Today I found the most amazing book. So good I had to post about it on here, even though it's a book and not musical. It's from 1969, and is called 'Counter Culture' and is a series of essays edited by Joseph Berke. The reason it's so amazing is the lay out and stuff though, and all the weird things in it. Anarchic hippy revolutionary style stuff. Brilliant. I thought I would put something from it up on here, and have chosen 'A Tentative List of Things to Do in Paradise' by Tuli Kupferberg, including spelling mistakes.

1. Fuck
2. Don't Fuck
3. Sing
4. Do nothing
5. Read
6. Play with yourself
7. Feed the hungry
8. Play Frisbee
9. Meditate
10. Bake apple strudel (with Cinnamon, not too much sugar)
11. Have a baby
12. Play with children
13. Teach something someone wants to know
14. Learn to play guitar (or the Moog Synthesiser)
15. Discover a cure for cancer
16. Work for immortality
17. Travel
18. Stay at home
19. Write a poem
20. Write a book
21. Plant beans
22. Go live in the desert and meditate
23. Take drugs
24. Invent a new sexual position
25. Invent a new drug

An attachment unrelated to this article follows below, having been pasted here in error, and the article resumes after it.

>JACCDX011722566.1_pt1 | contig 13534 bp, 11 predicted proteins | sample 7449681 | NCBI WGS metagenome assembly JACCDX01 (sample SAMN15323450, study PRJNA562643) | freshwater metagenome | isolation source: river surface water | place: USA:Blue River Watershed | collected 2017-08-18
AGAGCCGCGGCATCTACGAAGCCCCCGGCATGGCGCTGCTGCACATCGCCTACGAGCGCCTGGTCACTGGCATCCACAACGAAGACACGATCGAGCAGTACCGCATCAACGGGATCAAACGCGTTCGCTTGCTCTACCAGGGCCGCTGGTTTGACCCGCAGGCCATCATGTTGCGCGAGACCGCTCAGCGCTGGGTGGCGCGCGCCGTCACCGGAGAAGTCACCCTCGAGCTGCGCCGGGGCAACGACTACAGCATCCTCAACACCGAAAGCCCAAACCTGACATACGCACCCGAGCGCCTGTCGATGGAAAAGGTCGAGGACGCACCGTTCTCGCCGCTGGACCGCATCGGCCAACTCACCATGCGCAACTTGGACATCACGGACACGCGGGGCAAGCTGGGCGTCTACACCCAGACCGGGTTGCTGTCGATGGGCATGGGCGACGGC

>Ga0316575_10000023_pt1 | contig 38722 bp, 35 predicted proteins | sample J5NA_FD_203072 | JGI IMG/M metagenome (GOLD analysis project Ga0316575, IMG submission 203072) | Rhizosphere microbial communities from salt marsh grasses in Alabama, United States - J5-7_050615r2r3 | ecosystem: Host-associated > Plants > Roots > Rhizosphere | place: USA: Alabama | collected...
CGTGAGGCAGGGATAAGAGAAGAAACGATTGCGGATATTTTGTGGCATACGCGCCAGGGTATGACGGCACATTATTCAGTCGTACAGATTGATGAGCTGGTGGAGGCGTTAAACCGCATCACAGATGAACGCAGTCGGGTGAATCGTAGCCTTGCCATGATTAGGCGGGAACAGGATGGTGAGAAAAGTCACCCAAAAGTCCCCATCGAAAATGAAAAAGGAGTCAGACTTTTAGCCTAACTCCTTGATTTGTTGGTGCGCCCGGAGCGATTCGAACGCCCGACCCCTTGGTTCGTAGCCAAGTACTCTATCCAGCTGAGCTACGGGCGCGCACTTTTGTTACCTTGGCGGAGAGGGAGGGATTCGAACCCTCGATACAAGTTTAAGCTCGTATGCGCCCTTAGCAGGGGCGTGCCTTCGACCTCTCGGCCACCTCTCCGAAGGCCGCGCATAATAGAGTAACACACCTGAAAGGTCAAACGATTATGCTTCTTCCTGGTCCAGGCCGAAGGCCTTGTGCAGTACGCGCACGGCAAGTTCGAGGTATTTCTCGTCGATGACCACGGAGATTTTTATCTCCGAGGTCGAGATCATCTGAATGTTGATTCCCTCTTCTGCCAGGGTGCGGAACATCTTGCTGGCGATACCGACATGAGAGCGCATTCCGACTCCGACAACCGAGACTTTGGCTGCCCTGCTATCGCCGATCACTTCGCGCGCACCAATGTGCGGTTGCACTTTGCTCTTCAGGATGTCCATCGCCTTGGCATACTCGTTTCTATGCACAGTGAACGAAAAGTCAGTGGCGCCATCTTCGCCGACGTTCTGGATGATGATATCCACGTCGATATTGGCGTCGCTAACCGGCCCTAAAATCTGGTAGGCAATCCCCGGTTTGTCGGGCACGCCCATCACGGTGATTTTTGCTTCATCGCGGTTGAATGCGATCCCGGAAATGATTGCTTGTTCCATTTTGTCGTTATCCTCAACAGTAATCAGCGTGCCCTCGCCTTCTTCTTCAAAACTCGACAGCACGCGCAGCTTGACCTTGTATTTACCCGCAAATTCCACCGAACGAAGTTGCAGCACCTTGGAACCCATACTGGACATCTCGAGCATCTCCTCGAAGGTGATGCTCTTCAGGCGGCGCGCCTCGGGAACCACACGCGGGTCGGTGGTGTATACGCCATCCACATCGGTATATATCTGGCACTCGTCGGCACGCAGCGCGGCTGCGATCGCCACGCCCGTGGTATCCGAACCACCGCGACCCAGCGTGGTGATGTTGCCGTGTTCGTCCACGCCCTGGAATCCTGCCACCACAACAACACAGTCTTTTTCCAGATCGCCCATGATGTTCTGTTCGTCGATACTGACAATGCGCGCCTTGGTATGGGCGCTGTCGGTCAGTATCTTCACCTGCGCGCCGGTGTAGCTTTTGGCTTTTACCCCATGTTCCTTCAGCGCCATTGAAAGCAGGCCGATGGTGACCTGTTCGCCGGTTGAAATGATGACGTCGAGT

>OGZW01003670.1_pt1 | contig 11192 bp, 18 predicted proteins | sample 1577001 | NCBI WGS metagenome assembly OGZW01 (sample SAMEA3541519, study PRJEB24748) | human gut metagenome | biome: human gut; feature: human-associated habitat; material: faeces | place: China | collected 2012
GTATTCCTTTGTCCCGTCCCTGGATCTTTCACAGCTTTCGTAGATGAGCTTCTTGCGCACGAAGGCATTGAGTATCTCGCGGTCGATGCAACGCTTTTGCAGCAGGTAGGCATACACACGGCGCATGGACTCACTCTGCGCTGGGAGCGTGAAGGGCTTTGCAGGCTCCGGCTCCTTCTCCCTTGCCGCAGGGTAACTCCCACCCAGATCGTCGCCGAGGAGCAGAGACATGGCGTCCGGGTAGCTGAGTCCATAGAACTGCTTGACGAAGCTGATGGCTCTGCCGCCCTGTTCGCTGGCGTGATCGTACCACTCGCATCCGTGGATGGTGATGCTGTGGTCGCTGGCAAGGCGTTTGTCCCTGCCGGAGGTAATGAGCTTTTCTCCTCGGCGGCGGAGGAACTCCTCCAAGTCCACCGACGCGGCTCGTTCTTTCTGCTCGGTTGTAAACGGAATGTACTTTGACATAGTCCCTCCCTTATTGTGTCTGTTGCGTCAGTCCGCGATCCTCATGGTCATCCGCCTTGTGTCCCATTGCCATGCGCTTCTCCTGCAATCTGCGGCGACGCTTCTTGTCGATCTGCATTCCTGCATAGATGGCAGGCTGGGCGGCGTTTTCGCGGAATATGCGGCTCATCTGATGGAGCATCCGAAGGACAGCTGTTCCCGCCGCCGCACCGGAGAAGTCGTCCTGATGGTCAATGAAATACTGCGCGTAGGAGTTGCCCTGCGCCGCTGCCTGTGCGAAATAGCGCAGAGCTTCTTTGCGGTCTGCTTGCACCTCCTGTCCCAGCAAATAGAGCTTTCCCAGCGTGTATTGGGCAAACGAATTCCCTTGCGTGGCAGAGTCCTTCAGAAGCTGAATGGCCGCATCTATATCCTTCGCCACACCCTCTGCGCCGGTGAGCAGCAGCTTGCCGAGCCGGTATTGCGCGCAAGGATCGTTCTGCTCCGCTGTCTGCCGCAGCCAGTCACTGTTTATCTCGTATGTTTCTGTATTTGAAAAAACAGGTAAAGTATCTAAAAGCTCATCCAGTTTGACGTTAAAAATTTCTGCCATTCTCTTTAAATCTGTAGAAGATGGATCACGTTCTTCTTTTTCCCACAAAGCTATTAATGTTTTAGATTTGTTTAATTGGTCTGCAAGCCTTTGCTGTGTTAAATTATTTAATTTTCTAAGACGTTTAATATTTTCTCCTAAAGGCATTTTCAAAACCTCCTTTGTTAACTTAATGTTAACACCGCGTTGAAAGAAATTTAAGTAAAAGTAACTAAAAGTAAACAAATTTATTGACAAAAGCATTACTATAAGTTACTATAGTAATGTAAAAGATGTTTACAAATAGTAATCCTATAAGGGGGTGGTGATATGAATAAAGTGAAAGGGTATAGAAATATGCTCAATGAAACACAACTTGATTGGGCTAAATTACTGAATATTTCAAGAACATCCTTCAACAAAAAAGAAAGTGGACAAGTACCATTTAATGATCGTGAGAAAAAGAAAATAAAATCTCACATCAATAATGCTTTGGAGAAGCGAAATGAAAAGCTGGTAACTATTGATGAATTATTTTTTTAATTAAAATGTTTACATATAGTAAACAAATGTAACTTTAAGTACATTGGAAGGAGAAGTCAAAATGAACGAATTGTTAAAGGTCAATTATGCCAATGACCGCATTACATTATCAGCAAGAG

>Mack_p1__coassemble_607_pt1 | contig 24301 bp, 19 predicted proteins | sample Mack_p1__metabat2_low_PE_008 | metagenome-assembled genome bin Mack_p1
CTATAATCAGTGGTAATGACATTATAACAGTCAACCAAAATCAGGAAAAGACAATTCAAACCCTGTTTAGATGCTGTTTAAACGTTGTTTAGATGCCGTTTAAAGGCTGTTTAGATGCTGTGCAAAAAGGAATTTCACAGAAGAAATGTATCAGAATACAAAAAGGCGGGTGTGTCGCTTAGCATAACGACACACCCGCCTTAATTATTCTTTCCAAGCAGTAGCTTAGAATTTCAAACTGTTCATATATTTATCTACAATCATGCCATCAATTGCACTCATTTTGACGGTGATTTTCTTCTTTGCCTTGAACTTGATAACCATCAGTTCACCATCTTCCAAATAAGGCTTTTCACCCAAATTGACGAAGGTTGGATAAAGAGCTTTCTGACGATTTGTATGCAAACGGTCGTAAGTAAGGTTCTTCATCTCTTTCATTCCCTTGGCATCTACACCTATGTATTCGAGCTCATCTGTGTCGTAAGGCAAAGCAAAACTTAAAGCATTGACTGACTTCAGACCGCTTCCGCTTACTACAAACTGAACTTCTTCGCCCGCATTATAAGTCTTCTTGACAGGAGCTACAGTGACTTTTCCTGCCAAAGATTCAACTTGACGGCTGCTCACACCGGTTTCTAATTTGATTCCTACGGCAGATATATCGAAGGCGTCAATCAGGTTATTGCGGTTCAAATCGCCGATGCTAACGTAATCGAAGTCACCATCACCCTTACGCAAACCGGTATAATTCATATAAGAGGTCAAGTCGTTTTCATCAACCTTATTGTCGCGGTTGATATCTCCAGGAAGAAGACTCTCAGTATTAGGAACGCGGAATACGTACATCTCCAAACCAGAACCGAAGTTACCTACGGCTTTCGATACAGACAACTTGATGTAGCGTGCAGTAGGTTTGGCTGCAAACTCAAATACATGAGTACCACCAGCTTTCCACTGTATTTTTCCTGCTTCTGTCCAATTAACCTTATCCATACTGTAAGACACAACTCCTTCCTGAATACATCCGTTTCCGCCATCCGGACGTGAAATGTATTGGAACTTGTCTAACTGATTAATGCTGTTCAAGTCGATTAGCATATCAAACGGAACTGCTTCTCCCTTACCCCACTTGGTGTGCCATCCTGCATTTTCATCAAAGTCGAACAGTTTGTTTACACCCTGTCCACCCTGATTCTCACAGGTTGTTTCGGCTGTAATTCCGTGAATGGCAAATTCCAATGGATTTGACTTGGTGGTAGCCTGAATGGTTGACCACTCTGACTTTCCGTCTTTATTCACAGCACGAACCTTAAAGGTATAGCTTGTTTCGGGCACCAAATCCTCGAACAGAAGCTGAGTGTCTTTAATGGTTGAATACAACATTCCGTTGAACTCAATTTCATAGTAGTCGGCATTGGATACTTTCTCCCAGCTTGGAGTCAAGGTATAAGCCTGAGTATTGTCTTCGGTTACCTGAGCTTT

26. Just play a record
27. Perform a play
28. Kiss someone
29. Touch someone else
30. Walk across England
31. Bicycle through Germany
32. Call up yr mother
33. Watch (good) TV
34. Invent a sensory stimulating device as important as TV
35. Go to a good movie
36. Make a good movie
37. Think up new things to do
38. Paint
39. Paint yr house
40. Paint yr body
41. Paint yr lover's body
42. Walk along the sea-shore
43. Sail a boat to Cape Cod
44. Learn to play the piano
45. Invent a machine to translate sounds into a book in ten minutes (with 10,302 choices of binding)
46. Stare at yr beautiful body
47. Pet a dog (or cat)
48. Go home
49. Visit a friend
50. Help someone who needs help
51. Look at the sky
52. Dance
53. Dance till you drop
54. Drink wine